Quoting again, "The best that Sorenson seems to be able to muster in this section is an expression of caution. ‘Beware of making assumptions about meanings that may prove to be misleading because they spring from modern-day assumptions rather than from ancient ways' (p. 81). However, Sorenson has not guided us through an examination of passages leading to the conclusion that a literal reading is not appropriate when it comes to the Nephite directional system. In fact, he acknowledges that not enough work has been done on this topic. While commenting that ‘directional matters' are often ‘subtle,' he expressly notes that there is much yet to be considered ‘before we even know all the right questions about Nephite direction systems'."


"[Later] Sorenson seems to throw his required caution to the wind when he interprets north and south seas literally. .these seas seem to serve his purpose of tilting the axis of the Nephite promised land to an orientation similar to that of Mesoamerica. Frankly, my conclusion from this very brief review of Book of Mormon directions is identical to Sorenson's in one regard: so little work has apparently been done on the topic that we do not yet know all the right questions to ask."


2. Distance.


Quoting again from your paper (A Key.....) "My assessments of distance are based upon travel times". You then go on to give an example of estimating distance by the number of hours it takes to travel from Provo to Burley by automobile. I agree with this concept completely. But it is of little value unless it is based upon average speed, average weather conditions, etc. It is of no value whatsoever to estimate your ground travel time by comparing it with the time it takes an airplane to travel the same distance. As you (and Sorenson) correctly observed that there are cultural overtones in directional orientation, it is also important to consider the cultural overtones in perception of distance. The ancients looked upon time much differently than modern man does, and our interpretation of Book of Mormon distances should take that into consideration. I contend that just as our "mile" needs to be standardized to be useful, the Nephite's "days travel" was roughly standardized to an average distance in order to be culturally useful.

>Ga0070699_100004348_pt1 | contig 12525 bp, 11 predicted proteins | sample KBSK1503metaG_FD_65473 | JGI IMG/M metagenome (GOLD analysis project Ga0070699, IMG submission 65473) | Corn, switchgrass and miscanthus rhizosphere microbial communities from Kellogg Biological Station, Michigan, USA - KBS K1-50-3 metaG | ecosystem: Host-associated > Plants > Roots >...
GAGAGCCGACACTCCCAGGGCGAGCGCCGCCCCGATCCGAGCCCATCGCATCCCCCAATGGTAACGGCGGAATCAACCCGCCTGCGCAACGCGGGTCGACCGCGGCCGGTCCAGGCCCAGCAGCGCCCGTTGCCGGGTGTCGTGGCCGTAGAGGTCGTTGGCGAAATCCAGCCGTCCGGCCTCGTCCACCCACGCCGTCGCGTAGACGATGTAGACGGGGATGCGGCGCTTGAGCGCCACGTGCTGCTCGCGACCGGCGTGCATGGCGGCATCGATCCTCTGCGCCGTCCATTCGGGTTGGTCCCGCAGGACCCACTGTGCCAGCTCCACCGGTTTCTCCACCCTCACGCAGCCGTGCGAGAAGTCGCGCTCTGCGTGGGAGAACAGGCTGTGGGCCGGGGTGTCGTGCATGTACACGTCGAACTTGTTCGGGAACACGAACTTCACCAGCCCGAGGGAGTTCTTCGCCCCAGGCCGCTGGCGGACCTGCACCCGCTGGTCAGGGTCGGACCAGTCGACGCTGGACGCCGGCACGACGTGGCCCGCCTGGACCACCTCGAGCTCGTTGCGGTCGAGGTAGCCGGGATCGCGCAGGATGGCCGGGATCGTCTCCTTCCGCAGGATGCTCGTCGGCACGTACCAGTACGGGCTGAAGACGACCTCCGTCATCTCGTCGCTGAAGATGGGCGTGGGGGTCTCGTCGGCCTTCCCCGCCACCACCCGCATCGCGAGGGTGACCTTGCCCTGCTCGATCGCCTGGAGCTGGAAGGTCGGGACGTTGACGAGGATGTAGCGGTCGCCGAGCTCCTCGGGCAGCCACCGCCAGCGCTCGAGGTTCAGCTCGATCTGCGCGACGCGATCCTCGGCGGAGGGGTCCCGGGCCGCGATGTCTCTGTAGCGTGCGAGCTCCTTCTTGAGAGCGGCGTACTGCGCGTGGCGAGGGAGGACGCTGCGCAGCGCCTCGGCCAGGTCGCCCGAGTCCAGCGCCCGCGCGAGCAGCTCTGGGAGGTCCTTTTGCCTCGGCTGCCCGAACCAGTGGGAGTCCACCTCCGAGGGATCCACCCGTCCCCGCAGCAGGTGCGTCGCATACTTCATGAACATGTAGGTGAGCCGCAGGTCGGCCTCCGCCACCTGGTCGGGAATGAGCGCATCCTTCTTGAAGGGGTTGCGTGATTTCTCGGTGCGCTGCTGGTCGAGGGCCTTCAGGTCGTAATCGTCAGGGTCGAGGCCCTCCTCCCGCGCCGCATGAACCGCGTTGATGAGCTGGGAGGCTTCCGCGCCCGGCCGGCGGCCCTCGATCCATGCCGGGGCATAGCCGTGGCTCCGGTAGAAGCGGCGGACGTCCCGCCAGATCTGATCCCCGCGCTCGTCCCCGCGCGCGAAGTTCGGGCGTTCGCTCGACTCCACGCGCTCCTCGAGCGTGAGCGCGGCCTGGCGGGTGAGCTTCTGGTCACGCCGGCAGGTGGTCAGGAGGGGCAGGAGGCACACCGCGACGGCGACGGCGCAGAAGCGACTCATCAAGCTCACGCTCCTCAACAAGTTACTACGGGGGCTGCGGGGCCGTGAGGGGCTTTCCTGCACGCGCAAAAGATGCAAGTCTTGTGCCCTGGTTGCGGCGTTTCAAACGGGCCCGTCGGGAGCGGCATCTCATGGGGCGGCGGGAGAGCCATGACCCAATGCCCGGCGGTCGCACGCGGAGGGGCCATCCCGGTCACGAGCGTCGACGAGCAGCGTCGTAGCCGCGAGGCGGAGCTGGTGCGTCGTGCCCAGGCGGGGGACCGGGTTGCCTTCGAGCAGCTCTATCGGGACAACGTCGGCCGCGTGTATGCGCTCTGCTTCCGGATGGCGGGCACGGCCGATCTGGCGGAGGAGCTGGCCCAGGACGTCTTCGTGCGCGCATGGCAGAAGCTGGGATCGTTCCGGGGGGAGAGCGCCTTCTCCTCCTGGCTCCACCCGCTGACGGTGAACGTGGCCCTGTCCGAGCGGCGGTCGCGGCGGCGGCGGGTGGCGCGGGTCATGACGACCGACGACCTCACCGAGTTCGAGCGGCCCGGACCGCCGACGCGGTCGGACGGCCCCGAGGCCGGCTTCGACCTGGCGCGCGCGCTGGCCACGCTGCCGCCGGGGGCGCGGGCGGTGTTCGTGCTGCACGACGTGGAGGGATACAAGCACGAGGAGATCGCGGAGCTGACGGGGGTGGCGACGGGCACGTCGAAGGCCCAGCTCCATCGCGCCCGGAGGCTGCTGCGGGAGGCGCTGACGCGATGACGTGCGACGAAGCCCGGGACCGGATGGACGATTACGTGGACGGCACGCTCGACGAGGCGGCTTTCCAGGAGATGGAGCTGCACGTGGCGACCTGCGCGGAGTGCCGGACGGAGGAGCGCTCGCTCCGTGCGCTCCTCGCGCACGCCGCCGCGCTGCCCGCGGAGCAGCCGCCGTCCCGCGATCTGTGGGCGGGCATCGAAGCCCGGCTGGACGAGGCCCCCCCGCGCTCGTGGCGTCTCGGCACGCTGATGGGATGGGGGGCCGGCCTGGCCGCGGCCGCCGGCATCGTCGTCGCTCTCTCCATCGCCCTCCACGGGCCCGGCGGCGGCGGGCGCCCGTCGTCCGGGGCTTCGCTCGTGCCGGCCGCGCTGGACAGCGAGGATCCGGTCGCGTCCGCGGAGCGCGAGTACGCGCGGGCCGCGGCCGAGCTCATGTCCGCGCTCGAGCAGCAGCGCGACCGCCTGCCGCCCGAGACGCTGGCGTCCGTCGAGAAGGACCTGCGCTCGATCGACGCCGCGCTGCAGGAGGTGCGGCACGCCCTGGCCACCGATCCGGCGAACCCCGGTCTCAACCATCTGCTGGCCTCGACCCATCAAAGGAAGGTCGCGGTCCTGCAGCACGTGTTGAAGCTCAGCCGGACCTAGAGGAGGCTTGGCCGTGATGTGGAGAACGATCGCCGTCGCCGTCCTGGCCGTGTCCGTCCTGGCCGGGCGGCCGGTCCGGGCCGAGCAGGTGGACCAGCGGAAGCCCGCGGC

It is much more useful to take our examples of distance from indigenous sources rather than comparing them with modern marathon runners or "Guiniss Book of Records" type examples. And although the Tarahumara Indians were exceptional runners, we have no evidence that the Nephites were similarly endowed. Also there is no evidence that the Nephites were notably more swift or of greater endurance than the Lamanites.


Now several examples to illustrate my point. (You have probably already read these in my paper, but you did not comment on them.) On Columbus' 4th voyage he spent quite a bit of time on the coast of western Panama near Bocas del Toro. The native had told him about the Pacific ocean and he asked them how long it would take to travel overland to it. They told him it would take nine days which is apparently the time it took them to travel this distance of approximately 65 miles, traversing the sierra and going through the tropical growth. This is a rate of about 7 miles per day. A second example is from the life of Balboa. In planning his expedition across Panama to the Pacific, he also questioned the natives who told him it would take six days to travel this distance of 45 miles. Again a rate between 7-8 miles per day. It actually took Balboa much longer, but these examples give us an idea of the pre-conquest peoples measure of distance. It was just as you implied in your paper. It was based upon the distance that would normally be traveled in one day by the average native. It could also be noted that in the northern Native American culture, distances were also generally measured in days travel time.